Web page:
GLENDALE, Ariz. -- The New England Patriots don't deserve perfection. They deserve exactly what they got Sunday evening: a Super Bowl loss that will haunt them for the rest of their lives.
You only get one chance at 19-0. One. To think the 2008 version of the Patriots is going to duplicate what these 2007 Patriots did is sillier than that GoDaddy.com ad with Danica Patrick.
Perfection has too many moving parts. Too much luck required. No, this was it for them.
The Patriots' season is history, but not historic. They didn't choke, but they definitely suffered from a lack of oxygen. Pinching the air tube shut was a New York Giants team with just enough nerve, just enough composure to leave this Jiffy Pop-looking stadium with a 17-14 win and the Vince Lombardi Trophy.
Anybody who tells you this was the greatest Super Bowl upset of all time has it wrong. But it was the greatest missed opportunity in NFL history.
"We conquered the regular season," said Patriots cornerback Asante Samuel. "We conquered the playoffs. What does it mean if you don't win the Super Bowl? It doesn't mean anything."
Eighteen-and-one means something. It means exactly what New England defensive end Richard Seymour said it does: "That you didn't win the Super Bowl. You don't get no trophy for second."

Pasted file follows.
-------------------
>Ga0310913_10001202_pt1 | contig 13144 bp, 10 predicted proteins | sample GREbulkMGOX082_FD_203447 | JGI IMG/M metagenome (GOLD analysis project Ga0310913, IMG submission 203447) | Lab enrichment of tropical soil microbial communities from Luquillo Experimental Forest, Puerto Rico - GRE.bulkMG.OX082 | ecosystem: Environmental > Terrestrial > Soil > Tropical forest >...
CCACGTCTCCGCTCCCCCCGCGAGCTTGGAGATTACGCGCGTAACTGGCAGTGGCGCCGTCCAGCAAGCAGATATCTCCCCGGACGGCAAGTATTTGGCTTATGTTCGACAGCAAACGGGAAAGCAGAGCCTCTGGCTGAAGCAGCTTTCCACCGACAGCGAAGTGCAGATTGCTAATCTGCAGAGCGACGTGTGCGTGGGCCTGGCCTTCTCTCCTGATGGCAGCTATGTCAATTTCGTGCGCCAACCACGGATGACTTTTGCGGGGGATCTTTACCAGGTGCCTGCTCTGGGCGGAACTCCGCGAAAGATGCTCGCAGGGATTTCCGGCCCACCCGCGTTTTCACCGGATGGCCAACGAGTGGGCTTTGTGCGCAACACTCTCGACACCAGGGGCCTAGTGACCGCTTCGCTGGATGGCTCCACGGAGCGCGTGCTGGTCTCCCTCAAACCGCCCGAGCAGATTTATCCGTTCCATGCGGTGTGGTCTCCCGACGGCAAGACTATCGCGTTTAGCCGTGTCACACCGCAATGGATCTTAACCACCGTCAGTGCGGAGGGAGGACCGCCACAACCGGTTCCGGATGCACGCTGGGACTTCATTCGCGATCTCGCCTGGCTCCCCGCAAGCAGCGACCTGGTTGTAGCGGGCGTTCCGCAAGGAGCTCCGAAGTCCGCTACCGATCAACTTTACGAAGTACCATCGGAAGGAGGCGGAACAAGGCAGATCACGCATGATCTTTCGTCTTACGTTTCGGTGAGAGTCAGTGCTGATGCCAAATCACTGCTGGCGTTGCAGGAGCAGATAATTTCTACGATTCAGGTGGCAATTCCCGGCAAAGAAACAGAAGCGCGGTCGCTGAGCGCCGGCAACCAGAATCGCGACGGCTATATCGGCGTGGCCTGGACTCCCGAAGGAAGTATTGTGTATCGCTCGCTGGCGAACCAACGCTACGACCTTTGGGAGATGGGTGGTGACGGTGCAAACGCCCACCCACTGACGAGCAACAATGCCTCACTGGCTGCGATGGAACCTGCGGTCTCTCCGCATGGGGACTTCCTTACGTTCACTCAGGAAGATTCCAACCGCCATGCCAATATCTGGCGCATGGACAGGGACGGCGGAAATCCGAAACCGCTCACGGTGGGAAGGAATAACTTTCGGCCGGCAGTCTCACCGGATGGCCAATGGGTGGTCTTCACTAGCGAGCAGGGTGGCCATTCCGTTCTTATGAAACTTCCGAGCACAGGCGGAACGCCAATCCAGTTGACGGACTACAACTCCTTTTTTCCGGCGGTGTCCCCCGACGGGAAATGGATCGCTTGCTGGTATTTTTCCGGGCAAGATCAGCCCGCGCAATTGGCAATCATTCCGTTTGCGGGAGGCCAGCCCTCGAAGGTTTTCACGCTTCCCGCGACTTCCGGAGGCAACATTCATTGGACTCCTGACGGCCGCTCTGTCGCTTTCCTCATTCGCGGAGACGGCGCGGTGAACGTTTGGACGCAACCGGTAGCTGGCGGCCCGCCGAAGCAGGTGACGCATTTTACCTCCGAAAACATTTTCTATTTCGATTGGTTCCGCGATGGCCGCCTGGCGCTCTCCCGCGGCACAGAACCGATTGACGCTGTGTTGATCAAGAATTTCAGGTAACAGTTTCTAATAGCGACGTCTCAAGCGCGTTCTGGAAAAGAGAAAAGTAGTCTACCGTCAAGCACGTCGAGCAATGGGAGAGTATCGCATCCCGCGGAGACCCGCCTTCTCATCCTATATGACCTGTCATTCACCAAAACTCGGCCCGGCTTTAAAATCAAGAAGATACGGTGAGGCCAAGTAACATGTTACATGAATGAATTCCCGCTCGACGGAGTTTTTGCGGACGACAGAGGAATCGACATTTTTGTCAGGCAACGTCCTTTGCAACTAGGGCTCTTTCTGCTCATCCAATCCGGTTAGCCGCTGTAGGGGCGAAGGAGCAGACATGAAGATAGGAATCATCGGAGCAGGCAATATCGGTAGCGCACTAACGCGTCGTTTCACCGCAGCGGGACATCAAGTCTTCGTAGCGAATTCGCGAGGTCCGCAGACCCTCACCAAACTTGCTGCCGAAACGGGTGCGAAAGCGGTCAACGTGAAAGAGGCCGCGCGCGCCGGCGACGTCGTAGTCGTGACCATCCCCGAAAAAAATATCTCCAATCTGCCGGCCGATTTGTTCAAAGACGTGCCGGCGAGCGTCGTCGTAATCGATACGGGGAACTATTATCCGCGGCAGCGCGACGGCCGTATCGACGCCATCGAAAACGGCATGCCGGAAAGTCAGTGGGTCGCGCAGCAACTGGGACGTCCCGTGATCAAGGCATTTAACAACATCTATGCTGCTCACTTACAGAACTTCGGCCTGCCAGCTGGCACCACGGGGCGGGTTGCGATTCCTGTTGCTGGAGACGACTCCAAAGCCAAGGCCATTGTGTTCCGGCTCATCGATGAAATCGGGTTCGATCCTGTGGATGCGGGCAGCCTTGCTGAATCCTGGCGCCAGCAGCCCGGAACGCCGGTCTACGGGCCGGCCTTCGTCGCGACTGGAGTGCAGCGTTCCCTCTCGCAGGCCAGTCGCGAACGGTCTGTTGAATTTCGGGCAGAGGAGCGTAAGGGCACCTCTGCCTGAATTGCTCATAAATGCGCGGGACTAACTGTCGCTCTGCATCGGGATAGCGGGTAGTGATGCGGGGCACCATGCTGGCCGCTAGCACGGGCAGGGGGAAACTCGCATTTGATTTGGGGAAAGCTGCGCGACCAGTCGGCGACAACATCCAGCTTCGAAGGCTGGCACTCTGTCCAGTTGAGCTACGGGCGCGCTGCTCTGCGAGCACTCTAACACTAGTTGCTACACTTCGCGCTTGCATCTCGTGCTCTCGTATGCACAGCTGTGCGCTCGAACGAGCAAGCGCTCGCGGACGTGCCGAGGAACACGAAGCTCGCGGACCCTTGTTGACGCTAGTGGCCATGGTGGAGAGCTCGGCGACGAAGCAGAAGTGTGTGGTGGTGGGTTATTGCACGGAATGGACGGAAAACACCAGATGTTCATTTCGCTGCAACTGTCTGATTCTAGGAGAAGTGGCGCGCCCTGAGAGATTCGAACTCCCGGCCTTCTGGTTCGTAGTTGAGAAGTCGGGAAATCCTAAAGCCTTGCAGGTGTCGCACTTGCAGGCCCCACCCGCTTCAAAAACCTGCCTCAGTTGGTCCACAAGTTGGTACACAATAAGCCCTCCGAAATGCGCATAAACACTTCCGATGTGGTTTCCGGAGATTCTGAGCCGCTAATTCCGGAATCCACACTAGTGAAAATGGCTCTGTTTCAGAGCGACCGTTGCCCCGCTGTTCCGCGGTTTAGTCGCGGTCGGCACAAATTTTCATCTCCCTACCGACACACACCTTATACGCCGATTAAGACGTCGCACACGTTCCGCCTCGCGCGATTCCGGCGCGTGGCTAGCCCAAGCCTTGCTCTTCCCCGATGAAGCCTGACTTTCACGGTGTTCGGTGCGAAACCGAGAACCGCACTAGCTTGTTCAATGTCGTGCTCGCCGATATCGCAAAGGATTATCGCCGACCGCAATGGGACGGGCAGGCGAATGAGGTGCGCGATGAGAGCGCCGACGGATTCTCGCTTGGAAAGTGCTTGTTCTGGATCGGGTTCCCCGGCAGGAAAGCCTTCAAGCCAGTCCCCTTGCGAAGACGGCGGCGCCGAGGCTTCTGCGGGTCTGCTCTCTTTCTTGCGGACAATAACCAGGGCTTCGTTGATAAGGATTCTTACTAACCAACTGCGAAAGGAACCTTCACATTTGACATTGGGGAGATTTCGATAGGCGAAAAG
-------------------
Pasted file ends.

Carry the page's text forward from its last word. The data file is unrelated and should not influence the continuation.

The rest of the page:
The Patriots won't be forgotten like most Super Bowl losers. They'll be remembered as the team that couldn't handle its own expectations, to say nothing of the Giants' pass rush.
"They were inviting us to their parties after the game," said Giants wide receiver Amani Toomer. "They showed us no respect."
If that's true, then the Patriots are dumber than ever thought possible. It's bad enough they couldn't block, couldn't run, couldn't throw, couldn't catch, couldn't tackle and couldn't even try a 49-yard field goal when it counted. But to treat the Giants as though their defeat was a foregone conclusion was football suicide.
I thought the Patriots were going to win. The Patriots thought they were going to win. Now they just hope Archie and Olivia Manning don't plan to have any more sons. Last year, it was Peyton who ended their season. This year, it was Eli. Both became Super Bowl MVPs.
David Cutcliffe, Eli's coach at Ole Miss, called this one earlier in the week. Said he had "no doubt" the Giants were going to win. What he also said -- but asked that it not be printed before the game -- is that he had talked to Eli a day or two earlier.
"You know what I liked best?" Cutcliffe said. "He sounded hungry."
"He thinks they're going to win?" I said.
"Absolutely," Cutcliffe said.
Manning made the plays that the formerly amazing Tom Brady had made all season for the Patriots. Brady wasn't awful (29-of-48 for 266 yards and one touchdown), but he wasn't Tom Terrific. More like Tom OK. Tom Pretty Decent.
Perfection demands more than OK. It demands moments of brilliance.
Manning had his moment on a third-and-5 from the Giants' 44 with 75 seconds left and New York trailing by four. He somehow muscled his way out of a sure sack and found wide receiver David Tyree for a 32-yard gain. Four plays later, he laid the ball in Plaxico Burress' hands for the winning touchdown. Burress wasn't open by more than, oh, 5 yards.
"The fact is when we needed to make plays, we were unable to do it," said New England linebacker Junior Seau.